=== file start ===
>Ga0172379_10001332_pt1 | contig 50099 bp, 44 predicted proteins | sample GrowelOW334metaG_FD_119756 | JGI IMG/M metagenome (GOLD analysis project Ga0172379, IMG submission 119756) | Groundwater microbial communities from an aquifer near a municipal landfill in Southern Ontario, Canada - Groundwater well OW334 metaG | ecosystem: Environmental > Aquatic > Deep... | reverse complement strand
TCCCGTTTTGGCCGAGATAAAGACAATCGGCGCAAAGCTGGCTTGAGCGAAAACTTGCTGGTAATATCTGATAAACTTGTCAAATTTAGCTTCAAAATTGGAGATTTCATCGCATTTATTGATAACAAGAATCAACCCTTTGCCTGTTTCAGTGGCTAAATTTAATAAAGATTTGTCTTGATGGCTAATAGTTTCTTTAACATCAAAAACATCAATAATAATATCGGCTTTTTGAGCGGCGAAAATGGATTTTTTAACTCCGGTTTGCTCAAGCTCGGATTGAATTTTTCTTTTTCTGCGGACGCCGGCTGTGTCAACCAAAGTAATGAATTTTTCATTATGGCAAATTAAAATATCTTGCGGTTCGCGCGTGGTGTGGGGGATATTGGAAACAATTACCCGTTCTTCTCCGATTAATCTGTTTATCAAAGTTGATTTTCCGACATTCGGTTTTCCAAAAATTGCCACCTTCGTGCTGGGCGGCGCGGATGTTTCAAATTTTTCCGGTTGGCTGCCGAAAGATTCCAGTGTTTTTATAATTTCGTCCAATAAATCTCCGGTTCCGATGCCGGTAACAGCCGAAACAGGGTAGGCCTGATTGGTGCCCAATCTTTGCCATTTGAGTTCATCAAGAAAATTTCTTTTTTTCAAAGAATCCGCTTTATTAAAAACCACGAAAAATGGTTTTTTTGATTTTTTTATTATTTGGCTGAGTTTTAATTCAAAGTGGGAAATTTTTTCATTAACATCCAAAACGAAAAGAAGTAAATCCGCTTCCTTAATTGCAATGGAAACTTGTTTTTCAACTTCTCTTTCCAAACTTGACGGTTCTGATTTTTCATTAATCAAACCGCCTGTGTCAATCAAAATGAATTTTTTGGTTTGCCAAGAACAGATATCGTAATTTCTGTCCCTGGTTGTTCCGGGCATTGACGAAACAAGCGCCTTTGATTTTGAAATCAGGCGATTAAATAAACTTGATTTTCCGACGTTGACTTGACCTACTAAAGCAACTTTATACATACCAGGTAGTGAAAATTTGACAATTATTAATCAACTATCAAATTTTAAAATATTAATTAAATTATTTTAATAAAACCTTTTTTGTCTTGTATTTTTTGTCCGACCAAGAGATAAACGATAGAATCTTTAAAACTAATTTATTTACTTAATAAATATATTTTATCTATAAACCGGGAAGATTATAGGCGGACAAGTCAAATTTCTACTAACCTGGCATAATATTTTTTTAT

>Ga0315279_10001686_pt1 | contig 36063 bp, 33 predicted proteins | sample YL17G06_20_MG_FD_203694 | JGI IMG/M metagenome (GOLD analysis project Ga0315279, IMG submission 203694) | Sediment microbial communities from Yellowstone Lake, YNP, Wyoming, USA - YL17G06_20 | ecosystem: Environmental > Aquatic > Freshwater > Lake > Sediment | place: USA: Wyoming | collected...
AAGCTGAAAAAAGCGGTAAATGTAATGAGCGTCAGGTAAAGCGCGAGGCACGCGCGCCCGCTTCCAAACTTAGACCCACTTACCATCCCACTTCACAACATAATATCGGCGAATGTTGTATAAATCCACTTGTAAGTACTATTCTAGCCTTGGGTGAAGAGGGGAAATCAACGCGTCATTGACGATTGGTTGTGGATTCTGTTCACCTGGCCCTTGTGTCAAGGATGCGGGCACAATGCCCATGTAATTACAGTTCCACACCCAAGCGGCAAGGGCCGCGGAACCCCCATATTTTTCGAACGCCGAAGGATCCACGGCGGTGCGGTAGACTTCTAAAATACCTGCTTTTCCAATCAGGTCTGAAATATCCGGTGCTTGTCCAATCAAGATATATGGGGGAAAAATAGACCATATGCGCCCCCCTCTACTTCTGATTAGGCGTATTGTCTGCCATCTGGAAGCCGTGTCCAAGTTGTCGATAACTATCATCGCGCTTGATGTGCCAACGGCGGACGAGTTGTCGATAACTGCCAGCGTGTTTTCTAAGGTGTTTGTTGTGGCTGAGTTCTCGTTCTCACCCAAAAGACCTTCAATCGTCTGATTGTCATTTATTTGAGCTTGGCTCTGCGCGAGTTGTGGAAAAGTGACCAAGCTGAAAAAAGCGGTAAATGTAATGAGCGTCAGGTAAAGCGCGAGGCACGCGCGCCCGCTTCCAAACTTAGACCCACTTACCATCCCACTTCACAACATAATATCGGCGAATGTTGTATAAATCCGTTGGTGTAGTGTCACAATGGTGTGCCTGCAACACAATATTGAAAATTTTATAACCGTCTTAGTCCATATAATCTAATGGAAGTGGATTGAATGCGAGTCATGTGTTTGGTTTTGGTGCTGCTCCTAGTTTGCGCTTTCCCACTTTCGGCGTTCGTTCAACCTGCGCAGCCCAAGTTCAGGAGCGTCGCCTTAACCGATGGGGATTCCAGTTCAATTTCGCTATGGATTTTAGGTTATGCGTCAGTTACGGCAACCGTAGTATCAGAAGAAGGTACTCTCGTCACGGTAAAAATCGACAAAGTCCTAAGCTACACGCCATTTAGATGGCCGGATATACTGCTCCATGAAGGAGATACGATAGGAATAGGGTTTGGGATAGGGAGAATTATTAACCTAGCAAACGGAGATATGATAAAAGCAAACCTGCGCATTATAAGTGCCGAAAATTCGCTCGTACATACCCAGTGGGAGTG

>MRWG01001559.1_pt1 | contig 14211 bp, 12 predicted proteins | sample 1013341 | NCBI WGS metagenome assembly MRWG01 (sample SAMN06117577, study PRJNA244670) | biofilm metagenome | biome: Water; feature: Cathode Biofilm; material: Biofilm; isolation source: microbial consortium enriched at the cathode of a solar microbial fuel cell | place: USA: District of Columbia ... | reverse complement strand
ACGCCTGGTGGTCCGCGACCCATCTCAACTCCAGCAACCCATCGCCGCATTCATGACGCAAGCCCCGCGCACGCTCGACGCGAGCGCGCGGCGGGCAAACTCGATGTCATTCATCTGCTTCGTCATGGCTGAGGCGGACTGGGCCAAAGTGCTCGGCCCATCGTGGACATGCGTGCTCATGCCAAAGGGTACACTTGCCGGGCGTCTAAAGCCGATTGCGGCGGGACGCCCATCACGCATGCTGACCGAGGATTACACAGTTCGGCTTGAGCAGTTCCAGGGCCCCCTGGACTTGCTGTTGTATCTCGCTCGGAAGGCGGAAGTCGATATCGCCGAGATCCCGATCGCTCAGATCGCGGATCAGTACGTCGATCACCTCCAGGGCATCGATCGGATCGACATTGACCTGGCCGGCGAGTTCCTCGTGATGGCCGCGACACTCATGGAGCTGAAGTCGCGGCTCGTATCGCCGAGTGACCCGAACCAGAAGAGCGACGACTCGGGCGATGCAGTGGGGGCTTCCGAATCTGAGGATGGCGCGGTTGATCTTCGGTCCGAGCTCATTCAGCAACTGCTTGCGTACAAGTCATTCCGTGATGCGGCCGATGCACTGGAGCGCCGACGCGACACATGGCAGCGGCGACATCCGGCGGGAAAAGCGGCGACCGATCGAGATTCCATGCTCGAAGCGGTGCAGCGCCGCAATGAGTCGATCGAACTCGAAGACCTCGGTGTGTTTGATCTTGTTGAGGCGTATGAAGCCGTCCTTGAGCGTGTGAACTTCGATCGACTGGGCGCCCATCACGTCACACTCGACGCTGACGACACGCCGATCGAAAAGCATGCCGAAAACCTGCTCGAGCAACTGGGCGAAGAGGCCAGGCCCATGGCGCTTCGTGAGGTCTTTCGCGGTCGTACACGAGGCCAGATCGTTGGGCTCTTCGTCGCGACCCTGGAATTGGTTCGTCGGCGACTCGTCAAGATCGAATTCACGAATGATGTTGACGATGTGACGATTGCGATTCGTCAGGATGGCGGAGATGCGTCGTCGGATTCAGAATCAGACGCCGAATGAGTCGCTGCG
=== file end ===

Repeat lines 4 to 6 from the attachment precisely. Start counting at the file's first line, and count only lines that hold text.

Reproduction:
AAGCTGAAAAAAGCGGTAAATGTAATGAGCGTCAGGTAAAGCGCGAGGCACGCGCGCCCGCTTCCAAACTTAGACCCACTTACCATCCCACTTCACAACATAATATCGGCGAATGTTGTATAAATCCACTTGTAAGTACTATTCTAGCCTTGGGTGAAGAGGGGAAATCAACGCGTCATTGACGATTGGTTGTGGATTCTGTTCACCTGGCCCTTGTGTCAAGGATGCGGGCACAATGCCCATGTAATTACAGTTCCACACCCAAGCGGCAAGGGCCGCGGAACCCCCATATTTTTCGAACGCCGAAGGATCCACGGCGGTGCGGTAGACTTCTAAAATACCTGCTTTTCCAATCAGGTCTGAAATATCCGGTGCTTGTCCAATCAAGATATATGGGGGAAAAATAGACCATATGCGCCCCCCTCTACTTCTGATTAGGCGTATTGTCTGCCATCTGGAAGCCGTGTCCAAGTTGTCGATAACTATCATCGCGCTTGATGTGCCAACGGCGGACGAGTTGTCGATAACTGCCAGCGTGTTTTCTAAGGTGTTTGTTGTGGCTGAGTTCTCGTTCTCACCCAAAAGACCTTCAATCGTCTGATTGTCATTTATTTGAGCTTGGCTCTGCGCGAGTTGTGGAAAAGTGACCAAGCTGAAAAAAGCGGTAAATGTAATGAGCGTCAGGTAAAGCGCGAGGCACGCGCGCCCGCTTCCAAACTTAGACCCACTTACCATCCCACTTCACAACATAATATCGGCGAATGTTGTATAAATCCGTTGGTGTAGTGTCACAATGGTGTGCCTGCAACACAATATTGAAAATTTTATAACCGTCTTAGTCCATATAATCTAATGGAAGTGGATTGAATGCGAGTCATGTGTTTGGTTTTGGTGCTGCTCCTAGTTTGCGCTTTCCCACTTTCGGCGTTCGTTCAACCTGCGCAGCCCAAGTTCAGGAGCGTCGCCTTAACCGATGGGGATTCCAGTTCAATTTCGCTATGGATTTTAGGTTATGCGTCAGTTACGGCAACCGTAGTATCAGAAGAAGGTACTCTCGTCACGGTAAAAATCGACAAAGTCCTAAGCTACACGCCATTTAGATGGCCGGATATACTGCTCCATGAAGGAGATACGATAGGAATAGGGTTTGGGATAGGGAGAATTATTAACCTAGCAAACGGAGATATGATAAAAGCAAACCTGCGCATTATAAGTGCCGAAAATTCGCTCGTACATACCCAGTGGGAGTG

>MRWG01001559.1_pt1 | contig 14211 bp, 12 predicted proteins | sample 1013341 | NCBI WGS metagenome assembly MRWG01 (sample SAMN06117577, study PRJNA244670) | biofilm metagenome | biome: Water; feature: Cathode Biofilm; material: Biofilm; isolation source: microbial consortium enriched at the cathode of a solar microbial fuel cell | place: USA: District of Columbia ... | reverse complement strand
ACGCCTGGTGGTCCGCGACCCATCTCAACTCCAGCAACCCATCGCCGCATTCATGACGCAAGCCCCGCGCACGCTCGACGCGAGCGCGCGGCGGGCAAACTCGATGTCATTCATCTGCTTCGTCATGGCTGAGGCGGACTGGGCCAAAGTGCTCGGCCCATCGTGGACATGCGTGCTCATGCCAAAGGGTACACTTGCCGGGCGTCTAAAGCCGATTGCGGCGGGACGCCCATCACGCATGCTGACCGAGGATTACACAGTTCGGCTTGAGCAGTTCCAGGGCCCCCTGGACTTGCTGTTGTATCTCGCTCGGAAGGCGGAAGTCGATATCGCCGAGATCCCGATCGCTCAGATCGCGGATCAGTACGTCGATCACCTCCAGGGCATCGATCGGATCGACATTGACCTGGCCGGCGAGTTCCTCGTGATGGCCGCGACACTCATGGAGCTGAAGTCGCGGCTCGTATCGCCGAGTGACCCGAACCAGAAGAGCGACGACTCGGGCGATGCAGTGGGGGCTTCCGAATCTGAGGATGGCGCGGTTGATCTTCGGTCCGAGCTCATTCAGCAACTGCTTGCGTACAAGTCATTCCGTGATGCGGCCGATGCACTGGAGCGCCGACGCGACACATGGCAGCGGCGACATCCGGCGGGAAAAGCGGCGACCGATCGAGATTCCATGCTCGAAGCGGTGCAGCGCCGCAATGAGTCGATCGAACTCGAAGACCTCGGTGTGTTTGATCTTGTTGAGGCGTATGAAGCCGTCCTTGAGCGTGTGAACTTCGATCGACTGGGCGCCCATCACGTCACACTCGACGCTGACGACACGCCGATCGAAAAGCATGCCGAAAACCTGCTCGAGCAACTGGGCGAAGAGGCCAGGCCCATGGCGCTTCGTGAGGTCTTTCGCGGTCGTACACGAGGCCAGATCGTTGGGCTCTTCGTCGCGACCCTGGAATTGGTTCGTCGGCGACTCGTCAAGATCGAATTCACGAATGATGTTGACGATGTGACGATTGCGATTCGTCAGGATGGCGGAGATGCGTCGTCGGATTCAGAATCAGACGCCGAATGAGTCGCTGCG